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Arsonist Destroys 130-Year-Old Historic Building in Greenwich

By JEFFREY BELSCHWINDER, Senior Correspondent | February 06, 2022 | NEW YORK

Story No. 022822105

GREENWICH, NY - On February 6th at 12:12 P.M., the Washington County Emergency Communication Center began to receive numerous 911 calls for a heavily involved structure fire at 126 Main Street.

The Greenwich FD along with Eastern Greenwich EMS were immediately dispatched to the scene. Heavy fire pushed from a three-story, multi-occupancy building, and the thick and heavy black smoke could be seen from up to 30 miles away.

After EMS unit 3288 notified the dispatcher that he had heavy fire showing from multiple stories of the building, the dispatcher transmitted the working fire notification. The first arriving chief on scene immediately transmitted a third-alarm as he had a well involved three-story ordinary type construction building with heavy fire on the second, third, and fourth floors, and fire through the roof of the building. The third-alarm brought in Schuylerville, Cambridge, Hartford, Easton, Fort Edward, Kingsbury, Salam, Johnsonville, Cossayuna, and the Argyle Fire Departments to the scene.

The first arriving engine pulled past the structure and deployed a master stream along with multiple hand lines to the front of the building. The first arriving truck company arrived on scene and laid in their supply line from the nearest fire hydrant and began to put their ladder company in master stream operations. Additional truck companies arrived and began to take up positions around the building, going into aerial operations.

Firefighters made their way to the roof of the attached structure next door and checked for extension as they had smoke pushing from the eaves of the building. As heavy fire continued to travel throughout the building, the police department began receiving information that an individual had jumped from the back of the building and took off in a westerly direction. With a heavy fire load throughout the structure command switched to a full defensive operation in the main fire building. Crews made their way into the antique shop located next door and checked the roof area of the structure for any fire that may have traveled through a common space.

As firefighters worked to knock down the heavy fire load with master stream operations from the truck company, a large boom occurred inside the building and the upper floors began to collapse to the second floor. Crews immediately moved their operations back and set up a collapse zone.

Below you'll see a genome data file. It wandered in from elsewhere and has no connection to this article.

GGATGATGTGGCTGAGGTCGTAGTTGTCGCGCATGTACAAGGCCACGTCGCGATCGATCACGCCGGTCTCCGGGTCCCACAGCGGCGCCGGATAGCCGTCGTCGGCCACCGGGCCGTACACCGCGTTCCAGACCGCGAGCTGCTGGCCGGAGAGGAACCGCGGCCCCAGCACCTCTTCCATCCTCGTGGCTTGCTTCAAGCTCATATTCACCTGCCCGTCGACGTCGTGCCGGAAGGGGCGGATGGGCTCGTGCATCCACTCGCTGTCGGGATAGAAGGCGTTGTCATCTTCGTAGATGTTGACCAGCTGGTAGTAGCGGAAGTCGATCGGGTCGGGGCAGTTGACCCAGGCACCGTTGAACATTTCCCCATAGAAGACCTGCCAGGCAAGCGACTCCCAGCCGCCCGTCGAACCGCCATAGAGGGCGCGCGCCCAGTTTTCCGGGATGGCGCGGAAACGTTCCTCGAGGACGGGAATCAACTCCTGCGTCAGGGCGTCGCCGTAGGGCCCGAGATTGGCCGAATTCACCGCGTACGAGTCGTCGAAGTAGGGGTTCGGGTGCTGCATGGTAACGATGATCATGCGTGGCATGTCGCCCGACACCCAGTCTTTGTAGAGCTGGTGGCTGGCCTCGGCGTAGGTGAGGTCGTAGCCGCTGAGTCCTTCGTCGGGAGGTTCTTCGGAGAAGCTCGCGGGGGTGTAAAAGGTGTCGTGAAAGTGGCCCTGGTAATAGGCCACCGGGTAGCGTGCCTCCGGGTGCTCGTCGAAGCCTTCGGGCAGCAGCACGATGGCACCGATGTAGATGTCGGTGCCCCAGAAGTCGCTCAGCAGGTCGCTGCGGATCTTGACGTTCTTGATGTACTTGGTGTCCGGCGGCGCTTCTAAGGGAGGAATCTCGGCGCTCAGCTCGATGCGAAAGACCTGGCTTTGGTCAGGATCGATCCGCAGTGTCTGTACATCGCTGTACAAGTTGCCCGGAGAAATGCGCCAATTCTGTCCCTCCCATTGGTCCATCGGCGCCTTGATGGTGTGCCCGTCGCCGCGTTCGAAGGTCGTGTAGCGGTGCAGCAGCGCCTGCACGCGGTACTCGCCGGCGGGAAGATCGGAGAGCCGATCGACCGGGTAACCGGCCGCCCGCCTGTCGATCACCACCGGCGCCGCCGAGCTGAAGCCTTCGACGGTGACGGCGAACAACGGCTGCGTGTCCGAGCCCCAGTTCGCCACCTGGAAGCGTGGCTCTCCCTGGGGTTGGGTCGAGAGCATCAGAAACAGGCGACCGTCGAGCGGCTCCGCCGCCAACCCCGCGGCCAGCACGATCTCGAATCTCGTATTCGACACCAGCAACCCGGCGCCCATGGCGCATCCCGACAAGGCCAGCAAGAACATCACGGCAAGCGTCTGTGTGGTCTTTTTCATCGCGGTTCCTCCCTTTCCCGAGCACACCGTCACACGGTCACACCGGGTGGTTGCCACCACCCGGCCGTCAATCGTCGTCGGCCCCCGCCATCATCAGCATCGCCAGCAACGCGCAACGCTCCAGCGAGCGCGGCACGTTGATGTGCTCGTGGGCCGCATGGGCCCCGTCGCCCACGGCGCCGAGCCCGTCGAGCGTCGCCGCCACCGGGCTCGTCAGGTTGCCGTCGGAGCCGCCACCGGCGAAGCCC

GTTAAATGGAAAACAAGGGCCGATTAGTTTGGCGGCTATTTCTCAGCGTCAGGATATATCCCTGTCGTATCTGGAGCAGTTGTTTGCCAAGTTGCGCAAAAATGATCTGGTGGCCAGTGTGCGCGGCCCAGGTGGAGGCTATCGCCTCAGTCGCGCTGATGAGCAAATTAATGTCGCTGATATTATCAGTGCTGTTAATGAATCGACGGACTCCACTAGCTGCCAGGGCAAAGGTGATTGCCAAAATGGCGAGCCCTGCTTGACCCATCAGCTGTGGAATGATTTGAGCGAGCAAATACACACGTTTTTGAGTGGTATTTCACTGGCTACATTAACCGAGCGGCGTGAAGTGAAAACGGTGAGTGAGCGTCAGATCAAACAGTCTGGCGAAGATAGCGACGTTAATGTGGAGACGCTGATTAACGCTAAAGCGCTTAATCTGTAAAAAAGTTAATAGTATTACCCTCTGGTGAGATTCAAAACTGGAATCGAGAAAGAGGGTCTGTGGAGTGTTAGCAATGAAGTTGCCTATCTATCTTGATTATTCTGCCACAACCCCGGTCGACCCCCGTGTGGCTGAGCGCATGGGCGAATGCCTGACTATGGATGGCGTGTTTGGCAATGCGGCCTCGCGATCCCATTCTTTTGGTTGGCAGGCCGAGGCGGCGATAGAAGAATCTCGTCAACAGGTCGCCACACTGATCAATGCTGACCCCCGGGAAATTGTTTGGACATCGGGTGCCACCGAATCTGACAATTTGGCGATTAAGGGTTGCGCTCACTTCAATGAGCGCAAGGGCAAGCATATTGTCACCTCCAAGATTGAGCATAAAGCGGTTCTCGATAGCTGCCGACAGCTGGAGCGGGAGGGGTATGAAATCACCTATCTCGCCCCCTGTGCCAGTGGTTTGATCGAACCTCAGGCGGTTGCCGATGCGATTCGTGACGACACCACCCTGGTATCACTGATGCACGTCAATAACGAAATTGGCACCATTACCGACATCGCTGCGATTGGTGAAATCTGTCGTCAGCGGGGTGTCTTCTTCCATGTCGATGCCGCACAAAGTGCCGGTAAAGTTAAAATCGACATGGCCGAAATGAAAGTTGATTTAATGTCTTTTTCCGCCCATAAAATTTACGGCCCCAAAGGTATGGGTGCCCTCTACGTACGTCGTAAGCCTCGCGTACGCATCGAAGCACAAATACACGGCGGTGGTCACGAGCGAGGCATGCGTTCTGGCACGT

Firefighters continued to spray water into the building as freezing temperatures were setting in, causing the overspray to turn to ice and begin coating the roadway, power lines, sidewalks, and other parts of the fire ground.

National Grid cut power to over 200 customers around the fire scene so crews could operate safely on scene. Firefighters continued to conduct master stream operations into the late evening hours. A decision was made to bring in an excavator to tear down the building, as it was deemed structurally unsafe. Firefighters remained on scene for over 12 hours before going back in service.

The Cambridge-Greenwich Police Department immediately began an investigation due to a building that size being that well involved before the fire department arrived on scene. Witnesses told police they saw a subject jump out of a second-story window and take off on foot after the fire broke out. The Cambridge-Greenwich Police Department, with assistance from Washington County Sheriff's office K9 units and NYS Police, were able to locate the subject that witnesses described, and upon further investigation, 48-year-old John M. Fox of California was arrested and charged with Arson in the 2nd Degree, Criminal Mischief in the 2nd Degree, and Reckless Endangerment in the 1st Degree.

The heinous crime committed by this arsonist destroyed a piece of history in the village of Greenwich. The Wilmarth building was built in 1892 and was one of the oldest standing buildings in the downtown area of the village of Greenwich. The building housed multiple commercial occupancies and numerous apartments.

This article is a direct street report from our correspondent and has not been edited by the 1st Responder newsroom.